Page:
by clicking the arrows at the side of the page, or by using the toolbar.
by clicking anywhere on the page.
by dragging the page around when zoomed in.
by clicking anywhere on the page when zoomed in.
web sites or send emails by clicking on hyperlinks.
Email this page to a friend
Search this issue
Index - jump to page or section
Archive - view past issues
Panpa Bulletin : November 2011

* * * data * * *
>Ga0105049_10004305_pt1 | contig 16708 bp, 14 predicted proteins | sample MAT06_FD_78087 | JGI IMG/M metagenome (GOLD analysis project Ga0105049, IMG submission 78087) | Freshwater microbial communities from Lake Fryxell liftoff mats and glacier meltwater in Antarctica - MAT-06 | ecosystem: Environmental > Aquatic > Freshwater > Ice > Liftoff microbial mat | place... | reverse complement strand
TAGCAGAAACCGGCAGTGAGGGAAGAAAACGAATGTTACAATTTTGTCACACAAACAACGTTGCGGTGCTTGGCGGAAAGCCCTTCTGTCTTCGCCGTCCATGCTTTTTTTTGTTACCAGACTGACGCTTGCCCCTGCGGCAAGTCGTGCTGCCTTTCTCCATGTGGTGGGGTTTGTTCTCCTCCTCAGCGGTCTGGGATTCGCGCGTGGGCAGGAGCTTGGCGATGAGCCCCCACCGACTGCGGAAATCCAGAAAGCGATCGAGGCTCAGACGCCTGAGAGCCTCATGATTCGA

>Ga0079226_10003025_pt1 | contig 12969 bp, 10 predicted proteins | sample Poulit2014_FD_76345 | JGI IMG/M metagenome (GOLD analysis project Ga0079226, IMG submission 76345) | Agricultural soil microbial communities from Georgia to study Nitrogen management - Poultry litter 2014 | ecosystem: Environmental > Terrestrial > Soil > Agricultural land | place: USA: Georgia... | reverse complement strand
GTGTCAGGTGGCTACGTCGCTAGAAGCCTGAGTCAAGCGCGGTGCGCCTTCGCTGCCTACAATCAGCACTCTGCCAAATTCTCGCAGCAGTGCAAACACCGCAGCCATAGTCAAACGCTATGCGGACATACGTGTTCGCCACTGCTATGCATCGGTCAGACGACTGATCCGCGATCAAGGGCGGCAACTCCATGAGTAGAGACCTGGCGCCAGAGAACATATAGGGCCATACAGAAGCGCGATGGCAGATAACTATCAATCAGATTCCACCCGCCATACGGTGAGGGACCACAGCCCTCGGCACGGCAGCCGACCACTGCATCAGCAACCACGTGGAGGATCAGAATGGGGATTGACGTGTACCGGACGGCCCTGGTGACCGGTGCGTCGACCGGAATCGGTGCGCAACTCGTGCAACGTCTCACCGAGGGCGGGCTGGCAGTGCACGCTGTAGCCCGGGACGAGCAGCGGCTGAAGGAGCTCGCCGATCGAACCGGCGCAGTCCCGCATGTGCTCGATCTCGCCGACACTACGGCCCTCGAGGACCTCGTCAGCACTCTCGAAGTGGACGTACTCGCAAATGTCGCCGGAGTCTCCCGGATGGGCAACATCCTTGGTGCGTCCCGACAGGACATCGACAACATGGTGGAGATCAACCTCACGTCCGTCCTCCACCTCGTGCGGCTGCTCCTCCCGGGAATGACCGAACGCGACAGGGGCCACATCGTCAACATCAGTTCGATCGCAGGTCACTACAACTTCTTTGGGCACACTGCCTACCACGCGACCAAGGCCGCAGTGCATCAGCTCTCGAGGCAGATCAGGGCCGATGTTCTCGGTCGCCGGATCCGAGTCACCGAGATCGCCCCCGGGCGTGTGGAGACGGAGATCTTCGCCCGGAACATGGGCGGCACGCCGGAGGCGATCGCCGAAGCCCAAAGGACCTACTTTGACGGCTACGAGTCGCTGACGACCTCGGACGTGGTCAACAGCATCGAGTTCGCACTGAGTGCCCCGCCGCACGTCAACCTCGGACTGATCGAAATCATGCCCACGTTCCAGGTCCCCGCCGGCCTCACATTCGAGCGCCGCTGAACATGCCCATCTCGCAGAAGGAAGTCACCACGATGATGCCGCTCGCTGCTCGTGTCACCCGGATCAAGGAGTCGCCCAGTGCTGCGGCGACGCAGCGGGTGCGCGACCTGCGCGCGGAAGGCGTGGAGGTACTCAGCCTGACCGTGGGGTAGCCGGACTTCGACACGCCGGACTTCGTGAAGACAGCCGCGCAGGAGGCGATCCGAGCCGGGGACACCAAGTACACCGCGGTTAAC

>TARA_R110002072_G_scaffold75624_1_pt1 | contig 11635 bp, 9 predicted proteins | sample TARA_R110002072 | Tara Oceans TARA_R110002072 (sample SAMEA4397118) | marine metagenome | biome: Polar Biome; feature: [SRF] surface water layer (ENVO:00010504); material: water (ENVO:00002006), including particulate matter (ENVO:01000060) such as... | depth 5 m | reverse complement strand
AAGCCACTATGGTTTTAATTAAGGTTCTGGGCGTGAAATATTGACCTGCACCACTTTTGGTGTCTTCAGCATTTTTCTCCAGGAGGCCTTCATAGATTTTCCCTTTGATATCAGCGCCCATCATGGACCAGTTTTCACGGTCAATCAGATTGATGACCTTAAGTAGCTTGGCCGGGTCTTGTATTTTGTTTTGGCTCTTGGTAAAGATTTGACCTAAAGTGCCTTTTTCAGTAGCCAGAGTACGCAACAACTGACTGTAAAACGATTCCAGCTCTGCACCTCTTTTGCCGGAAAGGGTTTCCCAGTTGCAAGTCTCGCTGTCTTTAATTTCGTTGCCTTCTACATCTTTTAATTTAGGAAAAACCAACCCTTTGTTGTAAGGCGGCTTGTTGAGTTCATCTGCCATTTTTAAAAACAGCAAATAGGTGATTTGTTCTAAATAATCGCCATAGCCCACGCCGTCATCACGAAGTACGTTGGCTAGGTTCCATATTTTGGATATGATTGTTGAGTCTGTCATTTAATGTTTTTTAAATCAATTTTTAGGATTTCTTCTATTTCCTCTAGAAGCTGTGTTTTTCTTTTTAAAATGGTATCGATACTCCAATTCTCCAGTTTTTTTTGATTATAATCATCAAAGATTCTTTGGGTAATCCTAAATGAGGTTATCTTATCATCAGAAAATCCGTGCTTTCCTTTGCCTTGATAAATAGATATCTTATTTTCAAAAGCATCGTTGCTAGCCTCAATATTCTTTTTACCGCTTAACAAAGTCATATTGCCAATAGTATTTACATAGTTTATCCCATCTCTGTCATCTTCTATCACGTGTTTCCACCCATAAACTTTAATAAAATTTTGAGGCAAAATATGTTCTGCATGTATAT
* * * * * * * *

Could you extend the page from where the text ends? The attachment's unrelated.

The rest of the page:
www.panpa.org.au David Leeson uses the Canon 5D MKII for still photography and the Sony Z7U HDV camera for video with Sennheiser microphones PHotoGrAPHEr ProFilE DAVID Leeson has his critics. One of America’s celebrated war photog- raphers, he is accused of compassion for enemy soldiers captured through his lens. Yet, it has added to the haunting quality of his work. Iraq, Nicaragua, Africa and the dark side of his own country, includ- ing death row, feature among his most compelling images. War, rebellion, drug trafficking and famine . . . Leeson has seen it all through a lens. He has brought the human tragedy of disaster and conflict into the lives of readers of the Dallas Morning News, and now those of his own freelance clients. Leeson is a Pulitzer winner for photography but describes himself as a visual journalist. He broke new ground in 2000 when he became one of the world’s first video journalists assigned to a mainstream newspaper. He says his passion for the story has shaped his career more than his love of the lens. “I got into video because I never saw myself as a photographer,” he confesses. “I wasn’t caught up in the photog- raphy aspect of things. I understand photography as the ability to speak; it’s like learning a language. “Photography is about being visu- ally literate, and the more visually literate you are, the better you are with a camera. At some point, you’re not just writing simple sentences or paragraphs any more, you’re speak- ing poetry and prose. “If I’m on a story, and suddenly my cameras die on me – whether video or stills – what do I do as a journalist? Well, I’ll still report. I’ll take notes. And I’ll file a story. “It wasn’t difficult for me to consid- er video because I never established in my mind the notion that, ‘I’m a photographer – and that’s video’. “I didn’t see it that way. I simply thought, ‘I’m a journalist’.” Leeson broke into the industry through tenacity. He filed for his local newspaper, Abilene Reporter News, as a teenager. “I had my own darkroom at my home, so I would occasionally shoot something and take it to the newspa- per and ask them if they wanted to use it,” he recalls. “They never did but that’s how they got to know me.” Persistence paid off. He was sweeping floors at a jewel- lery store when he took a call telling him to apply for a job at the Reporter News. Six years later came another land- mark – his first overseas assignment. Nicaragua. His aim was to photograph the Contra rebels – men illegally financed by the Reagan Government to over- throw the communist Sandinista government of Daniel Ortega. It was a gruelling assignment. “You walked in, you walked out” . . . meaning if you got shot, no one was coming to get you. Certainly not the American government or the CIA. “In so many ways, it is a young person’s game,” Leeson continues. “I remember when I was in Peru, covering drug wars in Peru, and the Shining Path rebels. I was covering a protest, and I was running, out of breath, and I remember thinking – I may have even said it to myself – ‘I’m too old for this’. “That was in my early thirties. “Then came the [first] Gulf War, and I was putting on my chemical warfare suit at 3am. “I don’t know where the hell I am; I’m in a desert somewhere, and one part in a million of nerve gas would be enough to kill me. And again I’m thinking – I’m too old for this. “Over the years, I’ve always thought I’m too old for this,” he laughs. “But you know, in so many ways, you never really are.” Leeson stayed with newspapers until 2008, when he was made redun- dant by the Dallas Morning News, and he began a new stage of his career as a freelancer. The 54-year-old father-of-five ac- knowledges the toll that decades of conflict reporting has taken. When you spend your time abroad, covering destruction and desperation, Leeson says you cannot come home again. “My first wife – a lovely woman – told me: every time you go away, I lose another part of you. And she was correct, in so many ways, because you do lose something,” he confides. “I used to never think about it: about why do you go to these places, why do you risk your life, why do you expose yourself to images, sensations, smells, sounds, touch, senses? “There’s really only one answer. It’s a mission.” The World War II photojournalist William Eugene Smith believed there could be, somewhere, a photograph that could end war. Leeson takes this further. “Think about it: if you could stop war, if you could stop poverty, if you could stop social injustice, is that not worth dying for? Of course it is. But I didn’t find that photograph, and I always felt like a failure,” he said. Leeson is chief among his critics – and he has a few, despite the many accolades he has garnered over his career, including his 1994 Pulitzer and two finalist places in 1995 and 1986. As a photographer embedded with US forces in Iraq, Leeson says he al- ways sought to capture the dignity of the dead, and has copped flak for his compassionate treatment of enemy subjects. “I was always looking for some- thing that tells something more about that human being than just, ‘here’s a dead body’. “At the end of the day, when all is said and done, and for the years that go on after I take that photograph, I’m the one who wakes up every morning and has to look at myself in the mirror and say, ‘did I do the right thing?’ “All the rest don’t. So I never worry too much about the critics.” David Leeson has been a judge of the PANPA Photography awards for the past five years and has spoken at two PANPA conferences. Sophie Tarr NPA See more photos and listen to the in- terview with David leeson by scanning the code with your mobile 16 | NOVEMBER 2011 | The PANPA Bulletin Man on a mission ABoVe: “i’ve been waiting so long, it’s like a trip to the dentist . . . a Texas death row prisoner awaits his execution. rigHT: A couple takes their granddaughter and dog to higher ground during heavy flooding in Conro, Texas A child tries to get milk from his mother’s breast in southern Sudan. The family, fleeing war, has been surviving on tiny pieces of bark from scrub trees in this sub-Saharan region, and the child is only expected to survive another four days